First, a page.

Q: I am purchasing land from my mom so that she can have some cash to spend for living expenses. My mom is 78 and in fairly good health but if she needs to go into a nursing home within the five year “look back?” After the transaction can the nursing home take back that property if it was not a gift?
A: GENERALLY, if the transfer is for fair consideration, it should not exclude her from Medicaid eligibility. This means fair market value as documented or appraised. If you do this, you need to document everything henceforth, so if called upon down the road in the Medicaid application process, you have your proof.
Q: My mother thinks that her name should be taken off the deed to her home and my sister and I should be put on the deed to avoid complications when my mother ultimately goes into a nursing home or dies. First, we heard this is an expensive process. Is that true? Secondly, is it advisable?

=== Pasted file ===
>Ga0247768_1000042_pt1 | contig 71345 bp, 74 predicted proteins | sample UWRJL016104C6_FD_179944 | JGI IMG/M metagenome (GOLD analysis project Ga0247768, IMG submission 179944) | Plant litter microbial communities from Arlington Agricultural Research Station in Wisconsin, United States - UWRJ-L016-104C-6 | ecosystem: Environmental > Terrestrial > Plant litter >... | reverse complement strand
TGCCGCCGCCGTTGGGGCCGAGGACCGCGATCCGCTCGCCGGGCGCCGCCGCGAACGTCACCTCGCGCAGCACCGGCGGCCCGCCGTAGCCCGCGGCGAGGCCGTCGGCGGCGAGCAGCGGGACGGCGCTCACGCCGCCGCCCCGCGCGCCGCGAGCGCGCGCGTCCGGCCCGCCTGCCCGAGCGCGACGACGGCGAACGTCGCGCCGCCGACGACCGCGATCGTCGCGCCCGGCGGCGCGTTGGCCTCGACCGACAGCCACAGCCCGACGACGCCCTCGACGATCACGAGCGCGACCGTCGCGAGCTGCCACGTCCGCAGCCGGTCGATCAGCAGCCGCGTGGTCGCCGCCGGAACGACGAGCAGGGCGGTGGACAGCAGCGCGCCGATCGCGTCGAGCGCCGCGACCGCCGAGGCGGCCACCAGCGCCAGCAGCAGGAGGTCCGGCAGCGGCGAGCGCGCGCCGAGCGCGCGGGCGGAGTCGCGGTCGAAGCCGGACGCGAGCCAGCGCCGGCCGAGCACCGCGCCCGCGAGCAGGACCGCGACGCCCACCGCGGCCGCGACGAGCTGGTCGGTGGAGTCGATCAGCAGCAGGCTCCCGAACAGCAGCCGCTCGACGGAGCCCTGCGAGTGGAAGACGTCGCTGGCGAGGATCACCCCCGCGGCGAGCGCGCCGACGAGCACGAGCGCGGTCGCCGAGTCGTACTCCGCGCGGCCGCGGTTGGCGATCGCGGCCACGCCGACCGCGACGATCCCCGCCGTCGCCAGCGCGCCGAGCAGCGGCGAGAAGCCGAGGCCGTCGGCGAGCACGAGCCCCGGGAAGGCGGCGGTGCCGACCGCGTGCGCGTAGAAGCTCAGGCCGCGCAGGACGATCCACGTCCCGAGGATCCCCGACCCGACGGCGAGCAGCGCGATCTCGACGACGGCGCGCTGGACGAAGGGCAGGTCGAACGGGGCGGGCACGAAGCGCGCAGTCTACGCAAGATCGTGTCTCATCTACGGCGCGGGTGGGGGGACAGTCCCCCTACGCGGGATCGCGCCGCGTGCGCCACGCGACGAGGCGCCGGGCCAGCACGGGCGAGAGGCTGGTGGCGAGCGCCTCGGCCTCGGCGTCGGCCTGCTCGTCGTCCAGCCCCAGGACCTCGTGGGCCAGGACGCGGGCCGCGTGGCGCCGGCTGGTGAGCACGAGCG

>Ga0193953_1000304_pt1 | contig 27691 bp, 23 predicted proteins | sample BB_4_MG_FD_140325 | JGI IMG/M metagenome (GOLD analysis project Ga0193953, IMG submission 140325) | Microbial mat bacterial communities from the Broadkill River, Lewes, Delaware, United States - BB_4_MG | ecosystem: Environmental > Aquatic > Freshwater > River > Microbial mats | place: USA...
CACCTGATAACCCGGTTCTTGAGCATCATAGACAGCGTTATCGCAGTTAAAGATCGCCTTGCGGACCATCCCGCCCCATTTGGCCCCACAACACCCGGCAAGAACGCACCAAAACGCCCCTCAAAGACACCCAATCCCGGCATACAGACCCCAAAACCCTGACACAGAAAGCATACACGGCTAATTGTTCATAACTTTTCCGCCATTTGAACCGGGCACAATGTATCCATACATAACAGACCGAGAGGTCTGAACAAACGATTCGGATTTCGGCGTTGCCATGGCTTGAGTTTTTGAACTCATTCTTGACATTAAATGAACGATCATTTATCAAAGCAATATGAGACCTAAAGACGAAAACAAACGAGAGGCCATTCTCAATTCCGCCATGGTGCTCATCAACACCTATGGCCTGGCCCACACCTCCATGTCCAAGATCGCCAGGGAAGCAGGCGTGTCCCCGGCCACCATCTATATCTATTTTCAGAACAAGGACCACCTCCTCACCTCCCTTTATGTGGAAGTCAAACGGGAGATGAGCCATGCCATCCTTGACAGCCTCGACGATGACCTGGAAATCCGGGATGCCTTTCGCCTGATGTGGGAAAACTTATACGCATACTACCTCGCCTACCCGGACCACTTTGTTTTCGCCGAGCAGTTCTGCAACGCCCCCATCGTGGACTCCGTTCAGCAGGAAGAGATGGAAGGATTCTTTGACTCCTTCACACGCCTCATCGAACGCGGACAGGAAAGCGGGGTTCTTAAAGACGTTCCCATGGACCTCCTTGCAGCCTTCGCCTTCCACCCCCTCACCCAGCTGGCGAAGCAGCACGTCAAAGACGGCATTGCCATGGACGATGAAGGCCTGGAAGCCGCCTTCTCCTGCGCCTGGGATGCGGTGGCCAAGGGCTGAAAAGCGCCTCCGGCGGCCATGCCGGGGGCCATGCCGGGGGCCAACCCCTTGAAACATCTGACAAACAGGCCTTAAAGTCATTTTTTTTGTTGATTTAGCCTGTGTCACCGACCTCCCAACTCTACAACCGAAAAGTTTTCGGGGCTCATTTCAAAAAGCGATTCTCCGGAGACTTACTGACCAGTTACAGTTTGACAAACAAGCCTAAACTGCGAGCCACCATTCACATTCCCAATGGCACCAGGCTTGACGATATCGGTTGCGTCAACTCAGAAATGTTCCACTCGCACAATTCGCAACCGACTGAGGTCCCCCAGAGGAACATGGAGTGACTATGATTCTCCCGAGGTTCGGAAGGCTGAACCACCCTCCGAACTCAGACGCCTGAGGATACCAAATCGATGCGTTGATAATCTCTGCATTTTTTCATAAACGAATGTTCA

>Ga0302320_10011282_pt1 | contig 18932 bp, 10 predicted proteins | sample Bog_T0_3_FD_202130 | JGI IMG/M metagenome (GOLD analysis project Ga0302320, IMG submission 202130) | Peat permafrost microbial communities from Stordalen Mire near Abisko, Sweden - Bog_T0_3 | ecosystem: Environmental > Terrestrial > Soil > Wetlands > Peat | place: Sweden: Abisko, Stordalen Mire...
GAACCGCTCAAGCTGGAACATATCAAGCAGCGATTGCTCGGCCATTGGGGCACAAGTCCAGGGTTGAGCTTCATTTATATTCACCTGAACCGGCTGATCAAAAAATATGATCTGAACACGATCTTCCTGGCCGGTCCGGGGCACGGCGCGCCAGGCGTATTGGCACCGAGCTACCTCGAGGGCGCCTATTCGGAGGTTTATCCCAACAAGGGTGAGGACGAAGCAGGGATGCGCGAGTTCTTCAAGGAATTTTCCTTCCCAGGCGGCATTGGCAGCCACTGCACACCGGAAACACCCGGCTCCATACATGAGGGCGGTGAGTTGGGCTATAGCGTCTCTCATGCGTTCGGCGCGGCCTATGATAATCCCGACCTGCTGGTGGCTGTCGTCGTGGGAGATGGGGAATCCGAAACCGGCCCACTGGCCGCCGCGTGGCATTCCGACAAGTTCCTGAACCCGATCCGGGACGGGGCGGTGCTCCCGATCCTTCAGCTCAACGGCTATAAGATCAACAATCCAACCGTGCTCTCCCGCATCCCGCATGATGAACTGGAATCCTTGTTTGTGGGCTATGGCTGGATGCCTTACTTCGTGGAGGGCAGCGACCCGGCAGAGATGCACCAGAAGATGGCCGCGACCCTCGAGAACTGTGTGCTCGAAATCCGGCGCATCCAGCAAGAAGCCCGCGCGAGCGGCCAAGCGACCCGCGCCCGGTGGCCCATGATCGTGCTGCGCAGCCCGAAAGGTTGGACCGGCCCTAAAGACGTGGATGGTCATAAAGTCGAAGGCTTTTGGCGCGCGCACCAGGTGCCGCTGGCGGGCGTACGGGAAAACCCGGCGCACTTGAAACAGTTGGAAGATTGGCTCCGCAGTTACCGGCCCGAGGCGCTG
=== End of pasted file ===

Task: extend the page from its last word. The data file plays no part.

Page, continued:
A: To answer your first question about expense, this is not an expensive process in your case. Assuming your mother is the only name on the deed or she is on the deed with your deceased father, this transaction should be exempt from PA real estate transfer tax as it is a “family transfer”. If it were not exempt, such as the case with most real estate sales, or transfers to non-family members, the transfer tax is at least 2% of the sales price or market value of the realty. For a $100,000.00 home, this could be a $2,000.00 transfer tax. In your case, the only costs to you would be the attorney fee to draft the deed (usually $100.00 to $300.00) and the filing fee paid to the Department of Real Estate, which is $150.00 in Allegheny County. Whether this transfer is advisable in your situation, is a much bigger question. There are advantages and disadvantages to both parties of the transfer, you and your sister, as well as your mother. You should consult with an attorney before changing names on a deed to make sure you are well aware of all the issues including real estate tax discounts, inheritance tax, capital gains and PA Medicaid eligibility and liens. In summary, this transfer could exclude her from Medicaid eligibility if she needs to apply in the next five years, by transferring to you she may lose her senior citizen and Homestead Act real estate tax exclusions and discounts. You and your sister may face a capital gains tax when you sell this house. Such transfer will avoid inheritance tax if mom lives one year past the date of transfer, however, is it really worth it to avoid a tax rate of only 4.5%? Should mom transfer to mom and you two siblings as joint tenants instead? Those are just a few things you will need to discuss with an attorney before doing this.